Oh, how we adore this bigger-than-most tax deduction. And the press coverage it gets is astounding.
Here's a quick for-example for those who care:
If Joe Q. Average owes $100,000 on his home, and he's borrowing this money at, say, 5.5 percent, then this last year he paid $5,500 or so in mortgage interest. This means that for Joe, when it's time to file his taxes, he (generally!) won't have to pay income tax on $5,500 of his income. If Joe is in the 25% tax bracket, he just "saved" roughly $1,375 in taxes. Glory, glory, hallelujah. And so on.
Over the years we've molded this mortgage-interest tax deduction into some sort of Tax System Holy Grail, it seems. Yes, our government is basically subsidizing home ownership, effectively reducing our bank's interest rate by a percentage equal to whatever tax bracket we're in. It's to the point that I hear stuff like this all the time:
"No, you don't want to pay extra on your mortgage! You'll lose the tax deduction!"
Do folks really know how this works, mathematically? Well, sometimes. From a recent article in USA Today:
A couple in their 60s who want to retire in five years have $1.5 million in assets. They owe $100,000 on their home on a 15-year mortgage that they refinanced this year at 5%. They earn $250,000 a year. Should they pay down their mortgage? Or will they need the tax deduction?
Cook's [financial planner] advice:
"There's no way the couple should pay off their mortgage or accelerate the pay-down of principal any faster than the loan's amortization rate. The deduction of mortgage interest will be helpful at tax time. Their annual income should allow for them to easily make their monthly payment. And they have sufficient other assets to enable them to weather any financial storms. So paying off their mortgage just to 'have the house free and clear just in case' seems unnecessary and inappropriate."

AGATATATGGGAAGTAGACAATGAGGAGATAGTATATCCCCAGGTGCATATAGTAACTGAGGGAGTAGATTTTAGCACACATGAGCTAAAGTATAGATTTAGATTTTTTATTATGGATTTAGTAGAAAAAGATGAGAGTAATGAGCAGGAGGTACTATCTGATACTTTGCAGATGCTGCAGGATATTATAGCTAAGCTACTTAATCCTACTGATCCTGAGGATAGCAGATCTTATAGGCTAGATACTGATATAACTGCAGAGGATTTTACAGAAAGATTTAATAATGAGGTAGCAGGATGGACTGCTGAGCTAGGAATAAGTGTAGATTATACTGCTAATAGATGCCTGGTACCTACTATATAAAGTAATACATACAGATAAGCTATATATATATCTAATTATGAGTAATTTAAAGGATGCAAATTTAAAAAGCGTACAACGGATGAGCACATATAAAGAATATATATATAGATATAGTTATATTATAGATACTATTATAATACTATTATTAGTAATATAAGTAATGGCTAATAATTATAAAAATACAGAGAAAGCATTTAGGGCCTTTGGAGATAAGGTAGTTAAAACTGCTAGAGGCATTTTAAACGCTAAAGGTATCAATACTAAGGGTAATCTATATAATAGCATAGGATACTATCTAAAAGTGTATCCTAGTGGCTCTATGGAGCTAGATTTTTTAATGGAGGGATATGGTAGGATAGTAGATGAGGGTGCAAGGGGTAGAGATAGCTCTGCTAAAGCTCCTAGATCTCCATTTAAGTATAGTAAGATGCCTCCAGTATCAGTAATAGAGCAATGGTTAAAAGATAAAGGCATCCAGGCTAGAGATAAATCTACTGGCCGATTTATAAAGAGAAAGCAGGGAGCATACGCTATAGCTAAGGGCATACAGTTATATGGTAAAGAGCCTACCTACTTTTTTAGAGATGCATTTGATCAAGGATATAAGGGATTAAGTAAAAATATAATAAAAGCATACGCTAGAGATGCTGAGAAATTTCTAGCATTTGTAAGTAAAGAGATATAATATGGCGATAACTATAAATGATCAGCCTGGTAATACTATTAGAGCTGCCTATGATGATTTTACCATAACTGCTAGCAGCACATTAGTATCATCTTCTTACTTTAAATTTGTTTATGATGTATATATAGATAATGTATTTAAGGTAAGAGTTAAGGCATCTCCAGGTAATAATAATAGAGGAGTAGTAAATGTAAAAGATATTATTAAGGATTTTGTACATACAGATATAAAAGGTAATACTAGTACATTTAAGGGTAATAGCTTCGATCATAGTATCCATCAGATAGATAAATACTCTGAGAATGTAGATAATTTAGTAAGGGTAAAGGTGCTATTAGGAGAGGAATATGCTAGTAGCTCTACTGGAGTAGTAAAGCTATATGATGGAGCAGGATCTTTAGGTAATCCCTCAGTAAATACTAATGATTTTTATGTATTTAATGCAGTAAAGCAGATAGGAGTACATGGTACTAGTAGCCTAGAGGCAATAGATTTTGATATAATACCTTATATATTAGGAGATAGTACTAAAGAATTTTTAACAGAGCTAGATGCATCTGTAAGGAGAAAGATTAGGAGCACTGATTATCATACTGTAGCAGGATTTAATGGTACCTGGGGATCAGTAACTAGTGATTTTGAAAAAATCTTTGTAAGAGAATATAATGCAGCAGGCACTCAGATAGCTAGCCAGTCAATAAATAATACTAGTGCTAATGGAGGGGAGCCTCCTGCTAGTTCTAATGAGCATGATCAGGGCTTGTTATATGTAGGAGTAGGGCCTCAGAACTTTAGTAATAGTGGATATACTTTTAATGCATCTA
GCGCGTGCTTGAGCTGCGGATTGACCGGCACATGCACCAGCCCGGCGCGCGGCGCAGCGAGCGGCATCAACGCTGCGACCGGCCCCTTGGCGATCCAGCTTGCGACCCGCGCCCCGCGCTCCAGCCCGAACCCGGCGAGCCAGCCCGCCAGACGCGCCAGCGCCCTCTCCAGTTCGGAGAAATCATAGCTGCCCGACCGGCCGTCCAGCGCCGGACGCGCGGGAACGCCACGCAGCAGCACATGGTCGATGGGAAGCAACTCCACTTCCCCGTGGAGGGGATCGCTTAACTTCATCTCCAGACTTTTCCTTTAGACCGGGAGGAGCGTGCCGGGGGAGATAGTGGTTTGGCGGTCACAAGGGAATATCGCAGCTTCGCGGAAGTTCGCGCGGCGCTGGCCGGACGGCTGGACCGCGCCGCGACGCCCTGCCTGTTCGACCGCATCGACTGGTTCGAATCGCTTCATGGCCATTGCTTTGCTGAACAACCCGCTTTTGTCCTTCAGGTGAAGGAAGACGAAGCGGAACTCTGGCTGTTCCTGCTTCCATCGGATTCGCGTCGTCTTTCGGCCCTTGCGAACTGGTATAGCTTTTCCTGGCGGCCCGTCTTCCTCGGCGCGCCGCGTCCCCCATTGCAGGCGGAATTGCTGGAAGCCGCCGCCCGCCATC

Note that part about "The deduction of mortgage interest will be helpful at tax time." Helpful? Probably. But we have to be careful: This applies more to the couple in the scenario than it would to Joe Q. Average.
Not paying off the house makes financial sense only if the couple were using that $100k — the money they're contemplating using to pay off their home — to earn a rate of return better than 5 percent. (More on the math, and the tax implications, here. Chances are that this couple is in the 35 percent tax bracket. The mortgage deduction will save them $1,750 in taxes. Their effective investment rate to beat is 3.25 percent, after all taxes. )
Maybe our couple from the scenario is doing that, or can do so. Maybe they're not, or can't. Therein lies the risk: Can their investment of the $100k do better than a 3.25 percent annual return, after accounting for all taxes on investment profits? That's the roll of the dice they must make.
(Before I get yelled at, yes, I'm aware that beating that return would be easier if some sort of tax-advantaged investment were used. And I'm also aware that the higher the tax bracket you're in, the better the mortgage-interest deduction is for you.)
The mortgage interest deduction means I get to pay the bank $5,500 in interest rather than paying the government $1,375 in taxes!
Now ... how good a deal is that?